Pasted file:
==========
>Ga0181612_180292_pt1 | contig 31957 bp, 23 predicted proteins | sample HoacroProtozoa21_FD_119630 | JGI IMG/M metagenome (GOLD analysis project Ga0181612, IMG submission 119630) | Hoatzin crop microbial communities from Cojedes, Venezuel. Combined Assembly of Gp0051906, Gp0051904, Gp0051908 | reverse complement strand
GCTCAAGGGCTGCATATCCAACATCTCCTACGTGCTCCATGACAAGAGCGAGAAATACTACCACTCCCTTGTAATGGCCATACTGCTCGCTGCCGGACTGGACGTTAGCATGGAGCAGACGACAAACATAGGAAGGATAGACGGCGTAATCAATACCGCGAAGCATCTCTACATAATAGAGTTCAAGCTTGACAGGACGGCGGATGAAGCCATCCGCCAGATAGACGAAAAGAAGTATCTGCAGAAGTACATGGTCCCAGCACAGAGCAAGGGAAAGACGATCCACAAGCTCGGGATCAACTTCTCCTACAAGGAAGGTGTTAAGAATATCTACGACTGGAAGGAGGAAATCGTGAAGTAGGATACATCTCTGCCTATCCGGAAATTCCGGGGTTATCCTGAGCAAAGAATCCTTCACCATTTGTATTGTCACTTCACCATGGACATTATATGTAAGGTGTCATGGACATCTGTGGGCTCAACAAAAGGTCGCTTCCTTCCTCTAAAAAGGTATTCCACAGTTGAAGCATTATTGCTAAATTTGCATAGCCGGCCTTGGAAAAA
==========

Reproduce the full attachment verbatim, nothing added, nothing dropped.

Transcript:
>Ga0181612_180292_pt1 | contig 31957 bp, 23 predicted proteins | sample HoacroProtozoa21_FD_119630 | JGI IMG/M metagenome (GOLD analysis project Ga0181612, IMG submission 119630) | Hoatzin crop microbial communities from Cojedes, Venezuel. Combined Assembly of Gp0051906, Gp0051904, Gp0051908 | reverse complement strand
GCTCAAGGGCTGCATATCCAACATCTCCTACGTGCTCCATGACAAGAGCGAGAAATACTACCACTCCCTTGTAATGGCCATACTGCTCGCTGCCGGACTGGACGTTAGCATGGAGCAGACGACAAACATAGGAAGGATAGACGGCGTAATCAATACCGCGAAGCATCTCTACATAATAGAGTTCAAGCTTGACAGGACGGCGGATGAAGCCATCCGCCAGATAGACGAAAAGAAGTATCTGCAGAAGTACATGGTCCCAGCACAGAGCAAGGGAAAGACGATCCACAAGCTCGGGATCAACTTCTCCTACAAGGAAGGTGTTAAGAATATCTACGACTGGAAGGAGGAAATCGTGAAGTAGGATACATCTCTGCCTATCCGGAAATTCCGGGGTTATCCTGAGCAAAGAATCCTTCACCATTTGTATTGTCACTTCACCATGGACATTATATGTAAGGTGTCATGGACATCTGTGGGCTCAACAAAAGGTCGCTTCCTTCCTCTAAAAAGGTATTCCACAGTTGAAGCATTATTGCTAAATTTGCATAGCCGGCCTTGGAAAAA